holding that a Pierce claim may rely on the FMLA as a source of public policy, but only if the plaintiff is an "eligible employee" under the FMLASummary of this case from Conoshenti v. Public Service Elec. Gas
Argued October 29, 2003
Decided November 18, 2003
On appeal from the Superior Court of New Jersey, Law Division, Camden County, L-3549-99.
Judge Cuff did not participate in oral argument. However, she did listen to the tape recording of the proceeding and the parties have consented to her participation in this opinion.
Louis R. Lessig argued the cause for appellant (Brown Connery, attorneys; William M. Tambussi and Louis R. Lessig, on the brief).
Jason K. Cohen argued the cause for respondent (Stradley, Ronon, Stevens Young, attorneys; Francis X. Manning and Jason K. Cohen, on the brief).
The opinion of the court was delivered by
Plaintiff Regina Hampton filed a complaint in this employment law case claiming her former employer, defendant Armand Corporation, wrongfully terminated her employment. She claims defendant retaliated against her for taking medical leave, thus violating the public policy which underlies the Family and Medical Leave Act of 1993 (FMLA),29 U.S.C.A. §§ 2601 to 2654.
Plaintiff asserts that even though she did not have a viable claim under the FMLA because she was employed by defendant for less than twelve months, the FMLA nevertheless provides a clear mandate of public policy so as to support a wrongful discharge claim pursuant to Pierce v. Ortho Pharm. Corp., 84 N.J. 58 (1980). The novel question presented is whether the FMLA establishes a public policy of protecting employees whose employment has lasted less than one year against discharge for taking time off for medical reasons. In dismissing plaintiff's complaint, Judge Freeman concluded that because plaintiff was not entitled to protection under the FMLA by reason of the fact that she was employed by defendant for less than twelve months, see 29 U.S.C.A. § 2611(2)(A)(i), she could not utilize the FMLA as a source of public policy to support a wrongful discharge claim. We agree and affirm.
Because plaintiff's complaint was dismissed on summary judgment, we view the facts in a light most favorable to her. Brill v. Guardian Life Ins. Co. of Am., 142 N.J. 520, 540 (1995).
Defendant hired plaintiff on March 16, 1998, to serve as the executive assistant to defendant's president, Barbara Armand (Armand). Plaintiff was an at-will employee. Her duties included answering and screening phone calls, making Armand's appointments, filing, and typing correspondence and other documents. While plaintiff claims she performed all of her duties in a professional and competent manner, Armand asserts that plaintiff had difficulty with typing tasks.
On November 30, 1998, Armand sent plaintiff an interoffice memorandum in which she complained that plaintiff was unable to work a forty-hour week, and suggested that plaintiff schedule her doctors' appointments for the evenings, after work. Armand also criticized plaintiff for discrepancies on her timesheets. Armand threatened that "another incident of a similar nature [would] result in [plaintiff's] immediate termination." Plaintiff signed and dated the letter on December 1, 1998, on a line directly under a statement that said, "[p]lease sign below that you have read the above statements and understand that you will be terminated if this conduct continues."
According to Armand's deposition testimony, on December 17, 1998, plaintiff told her that she was going to have gallbladder surgery the next day and would need time off. What she understood from the conversation was that plaintiff would return to work either the afternoon of the surgery or the following day. Conversely, plaintiff testified that on December 11, 1998, the day after she learned she would need surgery, she told Armand that after the surgery she would be out of work for six weeks.
When plaintiff returned to work on January 11, 1999, Armand told her that she had been demoted. Armand "tells me that she's demoting me because I haven't been there, I'm not reliable, she's going to give Angela [Ashley, defendant's office manager] my job effective that day. . . ." Armand told plaintiff that she was switching plaintiff's position with Ashley's, who had started serving as Armand's executive assistant about a week after plaintiff left for surgery. Plaintiff's salary did not change as a result of the demotion.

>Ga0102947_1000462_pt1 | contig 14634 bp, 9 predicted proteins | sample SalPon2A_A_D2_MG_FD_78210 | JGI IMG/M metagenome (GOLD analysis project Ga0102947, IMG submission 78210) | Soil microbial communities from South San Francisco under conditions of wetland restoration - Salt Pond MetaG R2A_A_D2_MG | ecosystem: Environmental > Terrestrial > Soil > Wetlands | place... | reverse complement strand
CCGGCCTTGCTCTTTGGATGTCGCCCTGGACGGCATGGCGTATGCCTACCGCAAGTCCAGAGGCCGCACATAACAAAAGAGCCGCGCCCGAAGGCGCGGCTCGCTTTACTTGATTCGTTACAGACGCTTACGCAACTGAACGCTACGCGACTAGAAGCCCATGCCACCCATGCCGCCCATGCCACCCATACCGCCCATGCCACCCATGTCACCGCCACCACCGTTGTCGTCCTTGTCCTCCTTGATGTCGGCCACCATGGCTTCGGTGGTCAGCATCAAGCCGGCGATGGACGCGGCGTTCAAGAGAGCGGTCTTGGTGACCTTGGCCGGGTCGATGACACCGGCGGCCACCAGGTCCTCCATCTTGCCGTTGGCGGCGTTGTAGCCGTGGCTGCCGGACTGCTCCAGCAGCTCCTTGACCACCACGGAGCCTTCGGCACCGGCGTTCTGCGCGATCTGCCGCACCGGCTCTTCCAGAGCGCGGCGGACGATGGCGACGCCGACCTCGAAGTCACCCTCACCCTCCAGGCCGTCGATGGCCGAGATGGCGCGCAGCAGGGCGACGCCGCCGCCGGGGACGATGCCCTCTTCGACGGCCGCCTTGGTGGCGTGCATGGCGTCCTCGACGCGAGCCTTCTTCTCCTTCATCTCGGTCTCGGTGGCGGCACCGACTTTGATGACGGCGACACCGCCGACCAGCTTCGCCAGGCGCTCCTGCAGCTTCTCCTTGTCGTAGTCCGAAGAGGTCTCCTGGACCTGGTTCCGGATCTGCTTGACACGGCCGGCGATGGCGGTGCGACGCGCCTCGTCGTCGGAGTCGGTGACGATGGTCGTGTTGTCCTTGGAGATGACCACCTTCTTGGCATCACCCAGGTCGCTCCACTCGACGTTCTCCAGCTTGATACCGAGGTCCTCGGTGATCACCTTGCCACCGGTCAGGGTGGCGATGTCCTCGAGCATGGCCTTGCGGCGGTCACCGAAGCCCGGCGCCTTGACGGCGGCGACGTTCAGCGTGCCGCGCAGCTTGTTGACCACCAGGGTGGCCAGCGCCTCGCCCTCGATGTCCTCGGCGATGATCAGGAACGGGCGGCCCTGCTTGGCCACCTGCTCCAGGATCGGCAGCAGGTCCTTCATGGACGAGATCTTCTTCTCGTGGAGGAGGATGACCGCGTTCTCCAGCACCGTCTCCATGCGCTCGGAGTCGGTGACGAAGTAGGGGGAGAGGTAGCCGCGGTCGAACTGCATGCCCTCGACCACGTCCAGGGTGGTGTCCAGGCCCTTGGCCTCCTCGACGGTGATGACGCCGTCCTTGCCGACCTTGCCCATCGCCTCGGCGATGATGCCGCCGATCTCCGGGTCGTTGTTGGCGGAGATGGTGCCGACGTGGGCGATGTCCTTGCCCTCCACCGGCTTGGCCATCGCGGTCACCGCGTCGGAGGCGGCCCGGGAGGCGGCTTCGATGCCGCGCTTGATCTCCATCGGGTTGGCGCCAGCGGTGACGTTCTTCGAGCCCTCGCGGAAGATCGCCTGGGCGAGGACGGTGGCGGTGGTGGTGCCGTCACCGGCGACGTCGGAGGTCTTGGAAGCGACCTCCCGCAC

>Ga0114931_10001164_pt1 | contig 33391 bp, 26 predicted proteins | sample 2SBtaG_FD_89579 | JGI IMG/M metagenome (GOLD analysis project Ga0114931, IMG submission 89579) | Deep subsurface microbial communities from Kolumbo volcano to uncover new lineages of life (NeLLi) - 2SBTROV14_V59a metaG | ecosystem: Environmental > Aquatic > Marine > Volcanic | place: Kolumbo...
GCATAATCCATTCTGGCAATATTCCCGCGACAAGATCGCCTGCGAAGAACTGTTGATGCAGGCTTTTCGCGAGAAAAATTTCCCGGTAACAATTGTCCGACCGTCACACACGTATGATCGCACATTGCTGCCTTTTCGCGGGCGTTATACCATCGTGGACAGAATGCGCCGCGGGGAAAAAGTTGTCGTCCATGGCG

Soon after plaintiff took over the officer manager position, most of her job duties were eliminated or given to others. She took additional time off from January 21, 1999 to January 28, 1999, because she was sick again as a result of her gallbladder surgery. On February 25, 1999, plaintiff was discharged. She claims she was fired because she missed work due to her illness and surgery. Armand claims plaintiff was terminated, along with other employees, because the business was having financial difficulties.
After being terminated, plaintiff filed suit against defendant in state court, alleging she was wrongfully discharged in retaliation for taking medical leave. Armand filed a notice of removal to the United States District Court, where Judge Simandle dismissed plaintiff's FMLA claim because she had not been an employee of defendant for one year prior to her termination. See 29 U.S.C.A. § 2611(2)(A)(i). The judge also remanded the case to state court to resolve plaintiff's remaining state law claim, that she was terminated in violation of public policy.
New Jersey recognizes a claim for wrongful termination of an at-will employee when the discharge is contrary to a clear mandate of public policy. See Pierce, supra, 84 N.J. at 72. An employee can prove a wrongful discharge claim by "show[ing] that the retaliation is based on the employee's exercise of certain established rights, violating a clear mandate of public policy." MacDougall v. Weichert, 144 N.J. 380, 393 (1996). Sources of public policy include legislation; administrative rules, regulations or decisions; and judicial decisions. Pierce, supra, 84 N.J. at 72. Whether a plaintiff has established the existence of a clear mandate of public policy is an issue of law. Mehlman v. Mobil Oil Corp., 153 N.J. 163, 187 (1998). "A salutary limiting principle is that the offensive activity must pose a threat of public harm, not merely private harm or harm only to the aggrieved employee." Id. at 188. The public policy must be "clearly identified and firmly grounded. . . . A vague, controversial, unsettled, and otherwise problematic public policy does not constitute a clear mandate." MacDougall, supra, 144 N.J. at 391-92. Unless an employee at-will identifies a clear, specific expression of public policy, that employee may be discharged with or without cause. Pierce, supra, 84 N.J. at 72.